• future_warning (bool) – if True a FutureWarning will be thrown, otherwise it provides a DeprecationWarning

Returns:

A new function which adds a warning prior to each execution.

Return type:

callable

tools.remove_last_args(arg_names)[source]#

Decorator to declare all args additionally provided deprecated.

All positional arguments appearing after the normal arguments are marked deprecated. It marks also all keyword arguments present in arg_names as deprecated. Any arguments (positional or keyword) which are not present in arg_names are forwarded. For example a call with 3 parameters and the original function requests one and arg_names contain one name will result in an error, because the function got called with 2 parameters.

The decorated function may not use *args or **kwargs.

Parameters:

arg_names (iterable; for the most explanatory message it should retain the given order (so not a set for example).) – The names of all arguments.

tools.strtobool(val)[source]#

Convert a string representation of truth to True or False.

This is a reimplementation of distutils.util.strtobool due to PEP 632#Migration Advice

New in version 7.1.

Parameters:

val (str) – True values are ‘y’, ‘yes’, ‘t’, ‘true’, ‘on’, and ‘1’; false values are ‘n’, ‘no’, ‘f’, ‘false’, ‘off’, and ‘0’.

Raises:

ValueErrorval is not a valid truth value

Return type:

bool

class tools.suppress_warnings(message='', category=<class 'Warning'>, filename='')[source]#

Bases: catch_warnings

A decorator/context manager that temporarily suppresses warnings.

Those suppressed warnings that do not match the parameters will be raised shown upon exit.

New in version 3.0.

Initialize the object.

The parameter semantics are similar to those of warnings.filterwarnings.

Parameters:
  • message (str) – A string containing a regular expression that the start of the warning message must match. (case-insensitive)

  • category (type) – A class (a subclass of Warning) of which the warning category must be a subclass in order to match.

  • filename (str) – A string containing a regular expression that the start of the path to the warning module must match. (case-sensitive)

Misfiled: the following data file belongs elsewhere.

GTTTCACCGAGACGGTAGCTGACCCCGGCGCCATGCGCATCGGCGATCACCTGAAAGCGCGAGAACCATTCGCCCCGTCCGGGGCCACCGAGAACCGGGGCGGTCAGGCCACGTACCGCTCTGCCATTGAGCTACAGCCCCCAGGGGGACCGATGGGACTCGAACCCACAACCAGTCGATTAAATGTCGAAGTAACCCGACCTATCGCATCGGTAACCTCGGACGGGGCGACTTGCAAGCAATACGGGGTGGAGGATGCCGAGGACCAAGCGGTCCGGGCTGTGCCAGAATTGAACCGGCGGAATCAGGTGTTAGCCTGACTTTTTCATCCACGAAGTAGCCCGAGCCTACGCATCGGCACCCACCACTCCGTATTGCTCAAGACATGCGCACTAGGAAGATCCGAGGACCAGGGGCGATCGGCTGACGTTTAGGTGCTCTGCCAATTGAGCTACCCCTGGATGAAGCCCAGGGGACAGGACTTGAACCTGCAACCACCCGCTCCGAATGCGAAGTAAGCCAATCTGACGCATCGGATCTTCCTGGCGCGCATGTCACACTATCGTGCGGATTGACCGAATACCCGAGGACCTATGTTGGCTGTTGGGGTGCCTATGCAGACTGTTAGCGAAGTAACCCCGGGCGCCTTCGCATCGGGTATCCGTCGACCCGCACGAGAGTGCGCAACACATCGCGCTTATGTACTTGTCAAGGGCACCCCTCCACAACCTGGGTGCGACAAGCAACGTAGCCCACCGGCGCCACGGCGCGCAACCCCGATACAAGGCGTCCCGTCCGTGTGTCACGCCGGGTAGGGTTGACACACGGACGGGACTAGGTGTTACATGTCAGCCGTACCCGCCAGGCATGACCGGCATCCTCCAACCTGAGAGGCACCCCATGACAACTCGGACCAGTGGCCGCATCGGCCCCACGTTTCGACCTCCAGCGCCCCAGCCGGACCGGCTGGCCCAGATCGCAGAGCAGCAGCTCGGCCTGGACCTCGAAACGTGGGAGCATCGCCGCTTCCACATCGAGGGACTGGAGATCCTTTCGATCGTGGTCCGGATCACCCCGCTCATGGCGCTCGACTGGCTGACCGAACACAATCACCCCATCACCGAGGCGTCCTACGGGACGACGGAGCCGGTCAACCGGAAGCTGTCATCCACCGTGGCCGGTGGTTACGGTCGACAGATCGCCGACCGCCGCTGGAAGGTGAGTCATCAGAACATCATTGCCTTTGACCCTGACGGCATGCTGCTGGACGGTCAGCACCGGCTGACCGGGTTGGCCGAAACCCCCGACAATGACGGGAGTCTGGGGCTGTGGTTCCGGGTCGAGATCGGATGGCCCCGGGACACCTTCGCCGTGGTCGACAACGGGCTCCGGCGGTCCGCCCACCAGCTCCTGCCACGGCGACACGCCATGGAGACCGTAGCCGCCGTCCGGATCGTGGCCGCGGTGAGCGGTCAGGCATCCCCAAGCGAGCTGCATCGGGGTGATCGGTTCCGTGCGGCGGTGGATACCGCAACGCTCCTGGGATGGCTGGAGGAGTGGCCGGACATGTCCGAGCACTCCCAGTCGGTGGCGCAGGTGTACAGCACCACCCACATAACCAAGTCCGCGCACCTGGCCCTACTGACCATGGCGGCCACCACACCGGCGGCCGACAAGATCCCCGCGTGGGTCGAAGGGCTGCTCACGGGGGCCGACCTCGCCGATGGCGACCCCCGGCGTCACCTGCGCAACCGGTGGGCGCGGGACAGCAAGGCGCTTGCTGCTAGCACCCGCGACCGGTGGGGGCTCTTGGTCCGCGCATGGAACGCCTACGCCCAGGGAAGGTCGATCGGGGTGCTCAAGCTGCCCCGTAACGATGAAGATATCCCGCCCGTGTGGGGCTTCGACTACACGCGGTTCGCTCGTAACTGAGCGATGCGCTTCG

tools.chars — Character Based Helper Functions#

Character based helper functions (not wiki-dependent).

tools.chars.contains_invisible(text)[source]#

Return True if the text contain any of the invisible characters.

tools.chars.replace_invisible(text)[source]#

Replace invisible characters by ‘<codepoint>’.

tools.chars.string2html(string, encoding)[source]#

Convert unicode string to requested HTML encoding.

Attempt to encode the string into the desired format; if that work return it unchanged. Otherwise encode the non-ASCII characters into HTML &#; entities.

Parameters:
  • string (str) – String to update

  • encoding (str) – Encoding to use

Return type:

str

tools.chars.string_to_ascii_html(string)[source]#

Convert unicode chars of str to HTML entities if chars are not ASCII.

Parameters:

string (str) – String to update

Return type:

str

tools.chars.url2string(title, encodings='utf-8')[source]#

Convert URL-encoded text to unicode using several encoding.

Uses the first encoding that doesn’t cause an error.

Parameters:
  • title (str) – URL-encoded character data to convert

  • encodings (Union[str, List[str], Tuple[str, ...]]) – Encodings to attempt to use during conversion.

Raises:

UnicodeError – Could not convert using any encoding.

Return type:

str

tools.collections — Container datatypes#

Collections datatypes.

exception tools.collections.CombinedError[source]#

Bases: KeyError, IndexError

An error that gets caught by both KeyError and IndexError.

New in version 3.0.

class tools.collections.DequeGenerator[source]#

Bases: Iterator, deque

A generator that allows items to be added during generating.

New in version 3.0.

Changed in version 6.1: Provide a representation string.

tools.collections.EMPTY_DEFAULT = ''#
class tools.collections.EmptyDefault[source]#

Bases: str, Mapping

A default for a not existing siteinfo property.

It should be chosen if there is no better default known. It acts like an empty collections, so it can be iterated through it safely if treated as a list, tuple, set or dictionary. It is also basically an empty string.

Accessing a value via __getitem__ will result in a combined KeyError and IndexError.

New in version 3.0.

Changed in version 6.2: empty_iterator() was removed in favour of iter().